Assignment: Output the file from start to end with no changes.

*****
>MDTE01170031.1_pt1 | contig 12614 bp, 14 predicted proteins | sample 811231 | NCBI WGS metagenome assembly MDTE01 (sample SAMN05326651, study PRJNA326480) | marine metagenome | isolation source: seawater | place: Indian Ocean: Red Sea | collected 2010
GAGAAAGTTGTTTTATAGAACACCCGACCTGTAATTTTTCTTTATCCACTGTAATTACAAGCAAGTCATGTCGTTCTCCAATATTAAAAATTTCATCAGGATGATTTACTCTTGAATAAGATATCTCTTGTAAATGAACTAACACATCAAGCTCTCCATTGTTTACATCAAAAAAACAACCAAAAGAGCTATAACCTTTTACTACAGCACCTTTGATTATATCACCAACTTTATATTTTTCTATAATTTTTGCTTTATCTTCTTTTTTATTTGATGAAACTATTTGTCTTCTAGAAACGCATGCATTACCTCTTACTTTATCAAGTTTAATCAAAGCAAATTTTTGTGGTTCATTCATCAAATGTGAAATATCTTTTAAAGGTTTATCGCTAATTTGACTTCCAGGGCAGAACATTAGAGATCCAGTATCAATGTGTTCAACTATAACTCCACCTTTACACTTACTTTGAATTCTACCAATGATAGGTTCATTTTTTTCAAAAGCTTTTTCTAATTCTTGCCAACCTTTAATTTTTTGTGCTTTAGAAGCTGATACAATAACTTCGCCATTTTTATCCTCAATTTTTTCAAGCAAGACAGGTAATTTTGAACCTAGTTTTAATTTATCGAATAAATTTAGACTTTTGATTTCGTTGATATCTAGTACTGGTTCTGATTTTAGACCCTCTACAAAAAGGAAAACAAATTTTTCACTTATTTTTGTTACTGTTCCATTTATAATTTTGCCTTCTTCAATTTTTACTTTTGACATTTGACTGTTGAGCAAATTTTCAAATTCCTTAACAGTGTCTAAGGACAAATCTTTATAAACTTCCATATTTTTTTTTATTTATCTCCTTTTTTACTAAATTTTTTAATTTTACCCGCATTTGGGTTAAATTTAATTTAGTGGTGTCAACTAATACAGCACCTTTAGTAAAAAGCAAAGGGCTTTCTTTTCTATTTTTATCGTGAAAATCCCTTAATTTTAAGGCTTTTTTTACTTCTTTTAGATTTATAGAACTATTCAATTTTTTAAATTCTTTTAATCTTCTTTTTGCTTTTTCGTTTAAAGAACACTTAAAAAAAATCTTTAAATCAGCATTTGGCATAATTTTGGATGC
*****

>MDTE01170031.1_pt1 | contig 12614 bp, 14 predicted proteins | sample 811231 | NCBI WGS metagenome assembly MDTE01 (sample SAMN05326651, study PRJNA326480) | marine metagenome | isolation source: seawater | place: Indian Ocean: Red Sea | collected 2010
GAGAAAGTTGTTTTATAGAACACCCGACCTGTAATTTTTCTTTATCCACTGTAATTACAAGCAAGTCATGTCGTTCTCCAATATTAAAAATTTCATCAGGATGATTTACTCTTGAATAAGATATCTCTTGTAAATGAACTAACACATCAAGCTCTCCATTGTTTACATCAAAAAAACAACCAAAAGAGCTATAACCTTTTACTACAGCACCTTTGATTATATCACCAACTTTATATTTTTCTATAATTTTTGCTTTATCTTCTTTTTTATTTGATGAAACTATTTGTCTTCTAGAAACGCATGCATTACCTCTTACTTTATCAAGTTTAATCAAAGCAAATTTTTGTGGTTCATTCATCAAATGTGAAATATCTTTTAAAGGTTTATCGCTAATTTGACTTCCAGGGCAGAACATTAGAGATCCAGTATCAATGTGTTCAACTATAACTCCACCTTTACACTTACTTTGAATTCTACCAATGATAGGTTCATTTTTTTCAAAAGCTTTTTCTAATTCTTGCCAACCTTTAATTTTTTGTGCTTTAGAAGCTGATACAATAACTTCGCCATTTTTATCCTCAATTTTTTCAAGCAAGACAGGTAATTTTGAACCTAGTTTTAATTTATCGAATAAATTTAGACTTTTGATTTCGTTGATATCTAGTACTGGTTCTGATTTTAGACCCTCTACAAAAAGGAAAACAAATTTTTCACTTATTTTTGTTACTGTTCCATTTATAATTTTGCCTTCTTCAATTTTTACTTTTGACATTTGACTGTTGAGCAAATTTTCAAATTCCTTAACAGTGTCTAAGGACAAATCTTTATAAACTTCCATATTTTTTTTTATTTATCTCCTTTTTTACTAAATTTTTTAATTTTACCCGCATTTGGGTTAAATTTAATTTAGTGGTGTCAACTAATACAGCACCTTTAGTAAAAAGCAAAGGGCTTTCTTTTCTATTTTTATCGTGAAAATCCCTTAATTTTAAGGCTTTTTTTACTTCTTTTAGATTTATAGAACTATTCAATTTTTTAAATTCTTTTAATCTTCTTTTTGCTTTTTCGTTTAAAGAACACTTAAAAAAAATCTTTAAATCAGCATTTGGCATAATTTTGGATGC